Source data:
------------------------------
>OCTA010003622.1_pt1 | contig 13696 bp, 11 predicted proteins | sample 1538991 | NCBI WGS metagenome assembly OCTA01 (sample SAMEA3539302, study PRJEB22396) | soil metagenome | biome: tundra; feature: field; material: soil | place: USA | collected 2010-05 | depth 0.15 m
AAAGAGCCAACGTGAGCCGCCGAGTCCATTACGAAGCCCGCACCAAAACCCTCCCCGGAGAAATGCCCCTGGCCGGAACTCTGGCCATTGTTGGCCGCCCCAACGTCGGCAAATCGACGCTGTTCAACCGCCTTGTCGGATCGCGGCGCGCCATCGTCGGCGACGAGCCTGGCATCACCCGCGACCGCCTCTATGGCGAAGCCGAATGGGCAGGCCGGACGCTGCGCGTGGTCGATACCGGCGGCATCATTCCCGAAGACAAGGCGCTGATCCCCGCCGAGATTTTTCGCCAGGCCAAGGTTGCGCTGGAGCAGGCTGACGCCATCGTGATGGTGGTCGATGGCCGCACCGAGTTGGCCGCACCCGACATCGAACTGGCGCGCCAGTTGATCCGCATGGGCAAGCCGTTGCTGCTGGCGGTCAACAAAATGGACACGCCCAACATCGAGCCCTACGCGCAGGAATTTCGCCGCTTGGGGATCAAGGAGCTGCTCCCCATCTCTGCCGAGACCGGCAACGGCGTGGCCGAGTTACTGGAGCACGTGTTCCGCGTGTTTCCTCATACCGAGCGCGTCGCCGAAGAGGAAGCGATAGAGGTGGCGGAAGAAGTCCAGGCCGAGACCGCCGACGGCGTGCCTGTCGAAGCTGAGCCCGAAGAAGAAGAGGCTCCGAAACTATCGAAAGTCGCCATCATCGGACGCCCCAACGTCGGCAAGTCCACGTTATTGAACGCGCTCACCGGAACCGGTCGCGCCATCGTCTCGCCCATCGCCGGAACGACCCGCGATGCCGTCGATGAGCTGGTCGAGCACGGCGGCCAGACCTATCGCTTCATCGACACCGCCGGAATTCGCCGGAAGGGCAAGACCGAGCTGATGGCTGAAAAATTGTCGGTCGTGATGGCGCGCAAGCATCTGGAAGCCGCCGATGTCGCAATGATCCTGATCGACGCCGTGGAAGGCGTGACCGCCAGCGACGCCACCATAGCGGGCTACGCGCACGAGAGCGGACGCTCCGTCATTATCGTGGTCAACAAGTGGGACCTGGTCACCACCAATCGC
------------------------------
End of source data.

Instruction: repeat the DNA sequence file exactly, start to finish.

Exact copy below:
>OCTA010003622.1_pt1 | contig 13696 bp, 11 predicted proteins | sample 1538991 | NCBI WGS metagenome assembly OCTA01 (sample SAMEA3539302, study PRJEB22396) | soil metagenome | biome: tundra; feature: field; material: soil | place: USA | collected 2010-05 | depth 0.15 m
AAAGAGCCAACGTGAGCCGCCGAGTCCATTACGAAGCCCGCACCAAAACCCTCCCCGGAGAAATGCCCCTGGCCGGAACTCTGGCCATTGTTGGCCGCCCCAACGTCGGCAAATCGACGCTGTTCAACCGCCTTGTCGGATCGCGGCGCGCCATCGTCGGCGACGAGCCTGGCATCACCCGCGACCGCCTCTATGGCGAAGCCGAATGGGCAGGCCGGACGCTGCGCGTGGTCGATACCGGCGGCATCATTCCCGAAGACAAGGCGCTGATCCCCGCCGAGATTTTTCGCCAGGCCAAGGTTGCGCTGGAGCAGGCTGACGCCATCGTGATGGTGGTCGATGGCCGCACCGAGTTGGCCGCACCCGACATCGAACTGGCGCGCCAGTTGATCCGCATGGGCAAGCCGTTGCTGCTGGCGGTCAACAAAATGGACACGCCCAACATCGAGCCCTACGCGCAGGAATTTCGCCGCTTGGGGATCAAGGAGCTGCTCCCCATCTCTGCCGAGACCGGCAACGGCGTGGCCGAGTTACTGGAGCACGTGTTCCGCGTGTTTCCTCATACCGAGCGCGTCGCCGAAGAGGAAGCGATAGAGGTGGCGGAAGAAGTCCAGGCCGAGACCGCCGACGGCGTGCCTGTCGAAGCTGAGCCCGAAGAAGAAGAGGCTCCGAAACTATCGAAAGTCGCCATCATCGGACGCCCCAACGTCGGCAAGTCCACGTTATTGAACGCGCTCACCGGAACCGGTCGCGCCATCGTCTCGCCCATCGCCGGAACGACCCGCGATGCCGTCGATGAGCTGGTCGAGCACGGCGGCCAGACCTATCGCTTCATCGACACCGCCGGAATTCGCCGGAAGGGCAAGACCGAGCTGATGGCTGAAAAATTGTCGGTCGTGATGGCGCGCAAGCATCTGGAAGCCGCCGATGTCGCAATGATCCTGATCGACGCCGTGGAAGGCGTGACCGCCAGCGACGCCACCATAGCGGGCTACGCGCACGAGAGCGGACGCTCCGTCATTATCGTGGTCAACAAGTGGGACCTGGTCACCACCAATCGC